I met Moe a few years ago via an online discussion group about fishing in New Zealand on a facebook-similar social media platform. The first time we physically met was in Port Jackson, Coromandel Peninsular, and it was clear from day one that Moe was not only an avid salt- and freshwater angler but also highly skilled in the art and finesse of luring and – as he likes to call it – arresting fish. He spent an entire year in New Zealand and if he wasn’t in the vicinity of Turangi (the trout fishing capitol of the world, but also well-known for Turangi-Terror), fishing the rivers for rainbow and brown trout, he was either at the wharf in Cornwallis in the Waitakeres fishing for kingfish or touring the country in his station wagon – possibly scouting for new fishing spots…
He has since moved back to Berlin and judging by the frequency of his fishing sessions, I believe that he is still fishing more often than me. Especially now, since he has a very suitable fishing boat for the rivers and lakes, utilizing an electric motor, a sounder and making his own jigs and soft-plastics.
His latest fishing mission was on the Havel in Brandenburg and I have translated his email about it.
I was Saturday on the Havel from 1330 to 1600 and wanted to catch loads of perches… lots and lots of them! Due to light snowfall and refreshing 2 deg C, I packed myself according to the onionskin principle, just like the Michelin-Man. For the first 90 minutes, I checked all the good spots that I know of. All the ridges and channels were like an absolute underwater-desert. There were neither any (forage) fish to be seen on the sounder, nor any bites… NOTHING! There were neither gulls nor cormorants hunting, no indication of life. There weren’t either any other boats on the Havel to be seen, zombie-apocalypse?? 😉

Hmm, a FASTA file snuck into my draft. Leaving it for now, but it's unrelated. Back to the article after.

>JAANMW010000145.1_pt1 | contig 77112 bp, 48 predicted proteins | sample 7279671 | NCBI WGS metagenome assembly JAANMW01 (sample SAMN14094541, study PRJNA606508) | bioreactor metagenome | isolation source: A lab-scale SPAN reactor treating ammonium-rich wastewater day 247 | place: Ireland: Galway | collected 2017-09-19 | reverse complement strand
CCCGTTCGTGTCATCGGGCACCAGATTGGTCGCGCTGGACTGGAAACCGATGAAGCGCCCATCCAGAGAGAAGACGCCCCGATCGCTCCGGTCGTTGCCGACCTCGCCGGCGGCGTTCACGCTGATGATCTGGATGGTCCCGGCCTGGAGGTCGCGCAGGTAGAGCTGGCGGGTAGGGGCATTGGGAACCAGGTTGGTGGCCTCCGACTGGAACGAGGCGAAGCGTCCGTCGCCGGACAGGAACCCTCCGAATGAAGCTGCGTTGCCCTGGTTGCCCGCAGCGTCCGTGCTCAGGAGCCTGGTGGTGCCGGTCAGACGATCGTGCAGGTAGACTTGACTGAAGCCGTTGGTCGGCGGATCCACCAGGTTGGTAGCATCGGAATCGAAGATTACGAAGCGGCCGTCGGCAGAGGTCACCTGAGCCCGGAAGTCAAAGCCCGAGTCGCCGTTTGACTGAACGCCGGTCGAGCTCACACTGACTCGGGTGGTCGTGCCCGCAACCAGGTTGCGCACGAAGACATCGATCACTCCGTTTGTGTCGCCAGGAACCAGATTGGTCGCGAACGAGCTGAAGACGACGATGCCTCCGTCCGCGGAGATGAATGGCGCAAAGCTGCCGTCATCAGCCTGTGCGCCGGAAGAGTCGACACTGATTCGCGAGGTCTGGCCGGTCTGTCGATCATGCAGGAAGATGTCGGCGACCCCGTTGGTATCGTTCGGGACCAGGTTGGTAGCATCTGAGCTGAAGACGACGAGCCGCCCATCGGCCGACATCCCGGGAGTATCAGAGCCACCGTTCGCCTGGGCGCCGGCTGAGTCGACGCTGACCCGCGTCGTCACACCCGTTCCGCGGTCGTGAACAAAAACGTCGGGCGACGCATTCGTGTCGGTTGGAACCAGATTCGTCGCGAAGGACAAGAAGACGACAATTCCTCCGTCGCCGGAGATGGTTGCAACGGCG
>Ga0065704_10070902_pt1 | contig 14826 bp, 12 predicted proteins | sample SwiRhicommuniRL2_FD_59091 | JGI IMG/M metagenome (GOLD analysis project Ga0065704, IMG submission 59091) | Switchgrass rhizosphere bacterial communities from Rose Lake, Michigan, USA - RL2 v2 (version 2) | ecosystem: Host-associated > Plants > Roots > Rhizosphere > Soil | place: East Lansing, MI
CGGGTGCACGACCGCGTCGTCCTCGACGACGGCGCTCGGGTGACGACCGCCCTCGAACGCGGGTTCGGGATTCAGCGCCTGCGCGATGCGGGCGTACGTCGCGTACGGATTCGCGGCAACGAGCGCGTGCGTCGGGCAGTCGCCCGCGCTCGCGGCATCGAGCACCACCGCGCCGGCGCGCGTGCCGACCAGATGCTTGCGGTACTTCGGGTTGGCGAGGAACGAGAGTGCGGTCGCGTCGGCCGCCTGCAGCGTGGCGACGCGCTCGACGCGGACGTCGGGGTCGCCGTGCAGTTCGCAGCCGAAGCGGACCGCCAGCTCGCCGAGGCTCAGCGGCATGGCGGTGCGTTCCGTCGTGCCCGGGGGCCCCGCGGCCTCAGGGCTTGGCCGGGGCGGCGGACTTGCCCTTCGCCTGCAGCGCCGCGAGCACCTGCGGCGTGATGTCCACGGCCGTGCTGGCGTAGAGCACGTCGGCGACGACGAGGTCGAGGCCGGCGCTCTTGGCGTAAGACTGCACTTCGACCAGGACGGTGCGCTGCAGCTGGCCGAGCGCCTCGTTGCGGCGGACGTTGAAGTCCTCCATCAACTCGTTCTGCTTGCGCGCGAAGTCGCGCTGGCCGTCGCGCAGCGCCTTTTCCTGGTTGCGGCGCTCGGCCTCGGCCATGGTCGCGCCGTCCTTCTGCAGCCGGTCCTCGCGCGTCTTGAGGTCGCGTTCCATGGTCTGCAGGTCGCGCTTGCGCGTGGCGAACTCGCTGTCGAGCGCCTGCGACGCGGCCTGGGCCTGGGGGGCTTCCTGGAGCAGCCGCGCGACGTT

Breathe deeply and search the chart for inspirations! There wasn’t anything that I hadn’t already, even though crudely, scanned. Thus, go back to the first hot-spot, where I had begun the day, and hope… Before arriving at the deep part of the channel, there were echoes of big schools of smelts, which I must have simply overlooked initially. Not much later, in the midst of the channel, and the sounder showed the first, small bumps on the ground. Yeeees, I had finally found bigger fish! Anchor out and a jig right behind it!
Second retrieve (of the jig) and the hoped for; the dry ‘tock’ of a zander bite. I struck almost simultaneously, but after three, four strong head-butts the zander had freed itself. Bad luck. However, the lure seemed to be appealing. Unfortunately, the next three fish were foul-hooked breams. Just when I was about to leave the ‘bream-contaminated’ area, one bite after the other occurred! At the end, I had landed six zander about 75cm and had bagged one. When there were no more bites for then minutes, I retrieved the anchor and ended the tour smilingly. I’ll be back on the Havel this year for another two times, before the closed-season for zander begins in Berlin from 1.1 – 1.7.2013……. (Then the) pike and perch season begins in Brandenburg!!
In the following, a couple of pictures. Moe when you read this, send me a couple of pictures of your boat, Kanalperle, and I’ll update this post. Sure that your setup is quite interesting for NZ based boaties.
I really like the whole idea of owning and using an electric outboard. These units are lightweight, reliable, have an integrated GPS unit which constantly provides a precise overview of speed, location and the remaining range. I believe they are also fully submersible. A great choice for yacht owners, for the tender or even a small yacht, since you can recharge the batteries whilst on the go. Have a look at Torqeedo.
I’ve received a couple more pics from Moe’s boat. Have a look.